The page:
Mondo Bizzarro [Day 2]

by Rudston Steward

wingding 500 x 30 px


ew things are more cartographically tempting than an isthmus: a narrow strip of land with the sea on either side of it. Whenever I map-read my gaze is inevitably drawn to such land bridges, wondering how best they might be traversed. The idea of hiking coast-to-coast and thereby linking up two seas, two distinct maritime cultures, is irresistible. Every isthmus is a walking safari just waiting to happen.

Look at a map and you’ll note that southern Italy is a land of temptation, a territory of isthmuses-writ-large. Below Naples the iconic Italian boot splits into the heel of Puglia, the raised arch of Basilicata, and the curving toe of Calabria (poised to drop-kick Sicily deep into the Algerian hinterland). Southern Italian coastlines are lapped by the Tyrrhenian Sea to the west, the Ionian Sea in the middle, and the Adriatic Sea to the east. This affords the mouth-watering prospect of a Grand Walking Tour: going coast-to-coast-to-coast across two regional isthmuses and three Mediterranean seas.

At the end of May we walked across the Salento isthmus in Puglia, three days from Gallipoli on the Ionian Sea to Otranto on the Adriatic. A cross-section of the heel of the boot of Italy.

Day 1 was surprising. We discovered that the Salento’s Ionian coast is a very odd place, a scrappy landscape dotted with architectural oddities and eccentric individuals. A veritable mondo bizzarro.


We set out early from Gallipoli. The contrast between the charm of the old city center, with its warren of narrow lanes and soaring Baroque cathedral, and the choking urban mess that surrounds it, is jarring. A man is being dragged along the Lungomare Galilei waterfront by his over-eager dog, past an interminable string of boarded-up fast-food shacks. It is not clear whether the shacks will open for lunch, or ever again. Opposite Paninomania, purveyor of seaside kebabs and crepes, a couple power-walks up a flight of stairs, curtly punching the air with their dumbbells.

We swim—a ritual salutation to the Ionian Sea we are about to leave behind—and then cut inland, onto a bridge over the highway, through a fence and diagonally across a field. Gradually the Ionian sprawl starts to subside in our wake.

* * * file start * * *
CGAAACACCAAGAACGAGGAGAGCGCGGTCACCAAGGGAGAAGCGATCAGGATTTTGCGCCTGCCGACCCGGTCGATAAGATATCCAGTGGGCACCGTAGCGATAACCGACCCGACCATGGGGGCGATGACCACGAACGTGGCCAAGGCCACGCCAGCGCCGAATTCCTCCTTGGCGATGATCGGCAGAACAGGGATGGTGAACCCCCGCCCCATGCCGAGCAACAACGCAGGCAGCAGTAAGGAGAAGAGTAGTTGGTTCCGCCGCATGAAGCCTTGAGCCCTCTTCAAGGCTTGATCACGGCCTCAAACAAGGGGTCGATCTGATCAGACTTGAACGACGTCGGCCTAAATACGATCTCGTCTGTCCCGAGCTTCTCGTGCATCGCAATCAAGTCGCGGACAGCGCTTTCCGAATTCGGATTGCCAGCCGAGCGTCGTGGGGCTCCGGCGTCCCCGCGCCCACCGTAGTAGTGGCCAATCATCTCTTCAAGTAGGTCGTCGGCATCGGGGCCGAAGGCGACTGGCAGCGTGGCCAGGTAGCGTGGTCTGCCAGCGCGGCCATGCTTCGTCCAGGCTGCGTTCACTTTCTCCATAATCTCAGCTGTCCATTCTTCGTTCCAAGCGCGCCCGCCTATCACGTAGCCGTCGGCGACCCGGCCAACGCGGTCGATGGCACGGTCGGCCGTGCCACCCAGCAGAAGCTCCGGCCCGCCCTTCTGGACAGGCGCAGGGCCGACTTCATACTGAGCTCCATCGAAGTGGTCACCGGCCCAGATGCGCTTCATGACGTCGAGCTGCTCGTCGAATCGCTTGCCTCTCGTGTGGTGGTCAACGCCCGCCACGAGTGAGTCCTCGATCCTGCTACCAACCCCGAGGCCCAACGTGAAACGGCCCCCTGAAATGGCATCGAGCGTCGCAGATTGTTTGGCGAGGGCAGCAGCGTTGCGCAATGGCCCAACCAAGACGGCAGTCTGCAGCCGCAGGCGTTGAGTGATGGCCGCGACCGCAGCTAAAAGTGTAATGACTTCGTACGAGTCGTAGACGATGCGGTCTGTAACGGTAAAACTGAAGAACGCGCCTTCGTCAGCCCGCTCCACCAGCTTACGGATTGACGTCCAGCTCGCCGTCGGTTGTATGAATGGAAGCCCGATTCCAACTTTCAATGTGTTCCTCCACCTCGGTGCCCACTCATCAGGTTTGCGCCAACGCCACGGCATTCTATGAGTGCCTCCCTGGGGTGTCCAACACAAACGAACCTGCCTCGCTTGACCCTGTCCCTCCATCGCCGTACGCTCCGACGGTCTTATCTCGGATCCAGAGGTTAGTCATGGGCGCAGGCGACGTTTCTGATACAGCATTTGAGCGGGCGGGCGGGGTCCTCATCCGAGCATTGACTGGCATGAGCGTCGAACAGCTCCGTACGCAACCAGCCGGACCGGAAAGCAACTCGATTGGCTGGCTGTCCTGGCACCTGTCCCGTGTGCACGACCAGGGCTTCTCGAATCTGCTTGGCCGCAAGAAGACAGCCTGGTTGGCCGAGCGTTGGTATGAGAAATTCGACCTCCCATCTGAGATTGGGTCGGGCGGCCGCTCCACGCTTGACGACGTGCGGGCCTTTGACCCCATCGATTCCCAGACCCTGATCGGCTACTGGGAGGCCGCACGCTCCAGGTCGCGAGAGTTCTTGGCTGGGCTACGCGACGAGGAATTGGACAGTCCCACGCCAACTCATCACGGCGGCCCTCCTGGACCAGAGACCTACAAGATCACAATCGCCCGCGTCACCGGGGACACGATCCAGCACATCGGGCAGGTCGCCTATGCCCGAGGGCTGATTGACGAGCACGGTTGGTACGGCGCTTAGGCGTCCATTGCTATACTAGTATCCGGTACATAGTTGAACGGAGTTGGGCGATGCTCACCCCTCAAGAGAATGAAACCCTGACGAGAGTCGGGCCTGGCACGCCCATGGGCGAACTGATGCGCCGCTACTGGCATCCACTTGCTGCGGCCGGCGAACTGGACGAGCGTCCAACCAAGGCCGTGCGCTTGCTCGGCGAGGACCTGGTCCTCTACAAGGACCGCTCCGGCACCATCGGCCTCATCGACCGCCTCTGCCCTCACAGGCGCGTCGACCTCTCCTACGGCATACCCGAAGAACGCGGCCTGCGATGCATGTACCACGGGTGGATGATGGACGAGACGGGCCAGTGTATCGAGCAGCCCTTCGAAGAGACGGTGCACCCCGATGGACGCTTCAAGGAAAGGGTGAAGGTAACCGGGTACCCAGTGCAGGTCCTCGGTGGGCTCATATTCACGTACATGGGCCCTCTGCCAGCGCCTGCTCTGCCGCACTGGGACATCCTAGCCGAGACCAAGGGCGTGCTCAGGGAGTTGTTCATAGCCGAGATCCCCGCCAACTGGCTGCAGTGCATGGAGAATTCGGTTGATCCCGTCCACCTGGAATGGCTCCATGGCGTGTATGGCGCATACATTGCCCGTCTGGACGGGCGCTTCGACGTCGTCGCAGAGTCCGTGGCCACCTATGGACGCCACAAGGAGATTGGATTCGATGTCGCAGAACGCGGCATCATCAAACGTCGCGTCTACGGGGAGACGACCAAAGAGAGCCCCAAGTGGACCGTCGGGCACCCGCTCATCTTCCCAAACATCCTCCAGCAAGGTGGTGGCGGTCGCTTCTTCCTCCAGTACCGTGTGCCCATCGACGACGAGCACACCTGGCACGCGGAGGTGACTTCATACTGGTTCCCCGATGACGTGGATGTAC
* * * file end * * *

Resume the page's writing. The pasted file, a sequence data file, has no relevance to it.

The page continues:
The terrain is flat, a dusty plain of allotments criss-crossed by dirt roads flanked by stone walls and wire fencing. Every so often a house rises up from the plain with kitsch grandiloquence, towering fantasies of obscure design incongruously plonked down among the scraggly fields and olives. Many are unfinished, half-built faux-turrets climbing over driveways to nowhere, concrete archways whose matching courtyards remain unbuilt. It feels like we’re strolling through an architectural battlefield abruptly abandoned in the dead of night. A skirmish in which, evidently, both sides lost.

Some of the lanes have been used as rubbish dumps, augmenting the forlorn post-apocalyptic feel of the countryside. Clumps of rusty machinery and piles of rubber tyres lie strewn along the roadside at irregular intervals, like a trail of noxious breadcrumbs scattered by an eco-vandal. Was he hoping to retrace his steps in due course, out of this maze of pollution back to a more pristine, uncontaminated landscape?

After a picnic break in the shade of an olive grove just outside Matino we decide to stop for an espresso on our way through town. Knowing you can always count on a decent coffee is one of the great pleasures of walking in rural Italy. Even the smallest town on the periphery of nowhere has a lone bar to assuage your caffeine-withdrawal-fears.